About

Dave’s Favorite Year in Books

I had an epiphany recently while reading one of the many periodicals on books that I receive every month: Bookmarks magazine. In the back of Bookmarks there is always a history page describing publishing for a previous year. 1975 was an amazing year in my world of reading –maybe the best ever. I was sixteen and already an avid reader, still feeling my way trying to decide on and start a career. I honestly believe the books published in 1975 in some way guided me in my decision. One of my favorite books in the crime genre is The Choirboys, by Joseph Wambaugh. I was mesmerized by the book and couldn’t believe a life in that world existed. I eventually picked up his other book, The New Centurions, and I think that clenched it for me–I wanted to be a part of that grand adventure.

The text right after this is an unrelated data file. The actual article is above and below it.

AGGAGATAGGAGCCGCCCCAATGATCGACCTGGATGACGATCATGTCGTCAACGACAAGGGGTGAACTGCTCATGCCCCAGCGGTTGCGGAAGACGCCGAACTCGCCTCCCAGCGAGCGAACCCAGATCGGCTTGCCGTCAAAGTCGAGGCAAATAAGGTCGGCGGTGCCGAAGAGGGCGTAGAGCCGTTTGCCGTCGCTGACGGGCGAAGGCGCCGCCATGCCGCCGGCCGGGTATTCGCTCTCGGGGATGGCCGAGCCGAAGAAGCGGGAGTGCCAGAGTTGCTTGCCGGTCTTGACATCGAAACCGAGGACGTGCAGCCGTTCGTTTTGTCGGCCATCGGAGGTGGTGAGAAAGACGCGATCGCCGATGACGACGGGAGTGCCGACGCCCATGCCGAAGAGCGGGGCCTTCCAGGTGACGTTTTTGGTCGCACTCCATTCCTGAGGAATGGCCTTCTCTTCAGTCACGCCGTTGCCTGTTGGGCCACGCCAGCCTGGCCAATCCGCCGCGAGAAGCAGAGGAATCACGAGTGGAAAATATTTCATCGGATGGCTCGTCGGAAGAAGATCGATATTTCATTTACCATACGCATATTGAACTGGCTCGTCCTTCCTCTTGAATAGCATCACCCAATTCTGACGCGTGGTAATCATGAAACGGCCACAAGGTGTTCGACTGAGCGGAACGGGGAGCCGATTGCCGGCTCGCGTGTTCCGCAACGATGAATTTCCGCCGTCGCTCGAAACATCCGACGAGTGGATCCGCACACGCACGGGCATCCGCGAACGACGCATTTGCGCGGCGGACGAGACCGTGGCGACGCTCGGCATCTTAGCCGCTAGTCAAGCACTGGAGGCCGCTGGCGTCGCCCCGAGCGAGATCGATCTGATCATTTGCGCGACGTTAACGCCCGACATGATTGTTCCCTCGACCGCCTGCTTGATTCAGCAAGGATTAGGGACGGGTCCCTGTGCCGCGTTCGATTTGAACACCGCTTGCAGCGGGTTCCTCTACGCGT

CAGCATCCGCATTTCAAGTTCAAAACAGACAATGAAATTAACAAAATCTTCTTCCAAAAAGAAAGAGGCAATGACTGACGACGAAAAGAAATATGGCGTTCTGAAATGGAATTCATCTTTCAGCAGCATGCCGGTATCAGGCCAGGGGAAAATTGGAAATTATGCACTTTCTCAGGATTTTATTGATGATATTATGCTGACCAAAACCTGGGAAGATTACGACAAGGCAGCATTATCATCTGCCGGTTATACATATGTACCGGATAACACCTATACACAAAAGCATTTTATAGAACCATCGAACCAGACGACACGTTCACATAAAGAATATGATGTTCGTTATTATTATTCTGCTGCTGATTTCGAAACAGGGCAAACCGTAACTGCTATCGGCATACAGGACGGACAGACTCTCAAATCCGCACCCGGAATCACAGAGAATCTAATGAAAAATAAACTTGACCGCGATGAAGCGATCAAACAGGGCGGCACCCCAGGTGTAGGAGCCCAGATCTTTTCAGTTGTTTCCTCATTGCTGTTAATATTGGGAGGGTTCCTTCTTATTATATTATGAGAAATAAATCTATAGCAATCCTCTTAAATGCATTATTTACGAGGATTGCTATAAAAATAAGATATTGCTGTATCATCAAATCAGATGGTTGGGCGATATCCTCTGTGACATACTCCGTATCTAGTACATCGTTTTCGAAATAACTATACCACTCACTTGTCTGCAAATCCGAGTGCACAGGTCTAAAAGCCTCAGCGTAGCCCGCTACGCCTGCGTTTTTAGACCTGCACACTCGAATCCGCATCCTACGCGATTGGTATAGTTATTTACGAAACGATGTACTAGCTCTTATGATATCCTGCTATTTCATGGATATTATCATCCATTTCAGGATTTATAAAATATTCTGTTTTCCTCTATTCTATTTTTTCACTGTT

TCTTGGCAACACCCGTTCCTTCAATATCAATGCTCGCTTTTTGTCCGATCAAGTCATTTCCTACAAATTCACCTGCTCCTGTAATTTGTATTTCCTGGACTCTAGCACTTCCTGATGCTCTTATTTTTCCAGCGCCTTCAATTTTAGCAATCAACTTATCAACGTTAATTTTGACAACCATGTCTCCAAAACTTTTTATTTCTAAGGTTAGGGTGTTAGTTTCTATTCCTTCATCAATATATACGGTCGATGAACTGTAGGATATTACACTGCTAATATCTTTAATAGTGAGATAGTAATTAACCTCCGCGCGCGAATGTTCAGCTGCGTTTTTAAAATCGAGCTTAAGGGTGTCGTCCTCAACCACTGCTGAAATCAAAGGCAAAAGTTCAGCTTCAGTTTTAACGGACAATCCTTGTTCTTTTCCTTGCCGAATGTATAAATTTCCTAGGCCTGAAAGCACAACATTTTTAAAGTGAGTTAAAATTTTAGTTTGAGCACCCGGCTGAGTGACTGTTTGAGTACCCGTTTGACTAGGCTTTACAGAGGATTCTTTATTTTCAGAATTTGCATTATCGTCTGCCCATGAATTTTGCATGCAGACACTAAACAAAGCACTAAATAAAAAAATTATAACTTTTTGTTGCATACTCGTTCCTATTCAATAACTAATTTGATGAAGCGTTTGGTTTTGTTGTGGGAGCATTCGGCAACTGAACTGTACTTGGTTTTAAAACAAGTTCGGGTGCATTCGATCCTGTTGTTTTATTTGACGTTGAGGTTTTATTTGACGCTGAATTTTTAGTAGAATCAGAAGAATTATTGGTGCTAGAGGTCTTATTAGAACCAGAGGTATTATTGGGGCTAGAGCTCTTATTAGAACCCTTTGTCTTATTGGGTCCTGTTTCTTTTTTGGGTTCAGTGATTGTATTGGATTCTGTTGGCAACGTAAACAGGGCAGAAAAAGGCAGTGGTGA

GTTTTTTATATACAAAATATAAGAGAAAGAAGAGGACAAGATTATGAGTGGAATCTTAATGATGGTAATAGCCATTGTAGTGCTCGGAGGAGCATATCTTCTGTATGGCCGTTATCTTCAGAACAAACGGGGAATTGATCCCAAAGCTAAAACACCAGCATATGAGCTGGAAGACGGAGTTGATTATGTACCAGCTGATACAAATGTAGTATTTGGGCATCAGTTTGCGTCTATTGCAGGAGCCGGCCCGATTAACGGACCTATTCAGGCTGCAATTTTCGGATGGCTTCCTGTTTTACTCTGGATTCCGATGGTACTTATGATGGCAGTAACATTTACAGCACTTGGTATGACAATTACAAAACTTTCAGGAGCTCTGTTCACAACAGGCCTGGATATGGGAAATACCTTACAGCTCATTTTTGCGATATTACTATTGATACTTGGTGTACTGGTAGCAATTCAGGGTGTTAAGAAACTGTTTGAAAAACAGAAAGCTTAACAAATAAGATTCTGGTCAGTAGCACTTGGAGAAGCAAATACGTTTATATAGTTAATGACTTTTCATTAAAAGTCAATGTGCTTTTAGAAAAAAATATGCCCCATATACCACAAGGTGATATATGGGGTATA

Another book in that same year hit number one on the New York Times bestsellers list: Centennial. This is one of those books that I read deep into the night and was late for work several days in a row. This was another adventure story where James Michener set me down in a world I didn’t want to leave. Also, on that same list was Tinker Tailor, Soldier, Spy (one, of if not the best of, John Le Carre); Dogs of War by Forsyth; and Jaws. The last two were good but not quite as great as the others.

Under BooksmarksNotables in that same year was Shogun by Clevell: a book in my top five favorites of all time. I picked this book up at the store after work, went home, and started reading it and dropped deep into that highly sought after “Fictive Dream,” and didn’t come out of it until the next morning when I the alarm clock went off. I’d read right through the night. And even with young sixteen-year-old eyes, I’d strained them, and they ached all day. On that same Notable, list were: Ragtime, Salem’s Lot, and Terms of Endearment. What the heck was going on in 1975? All of them great books.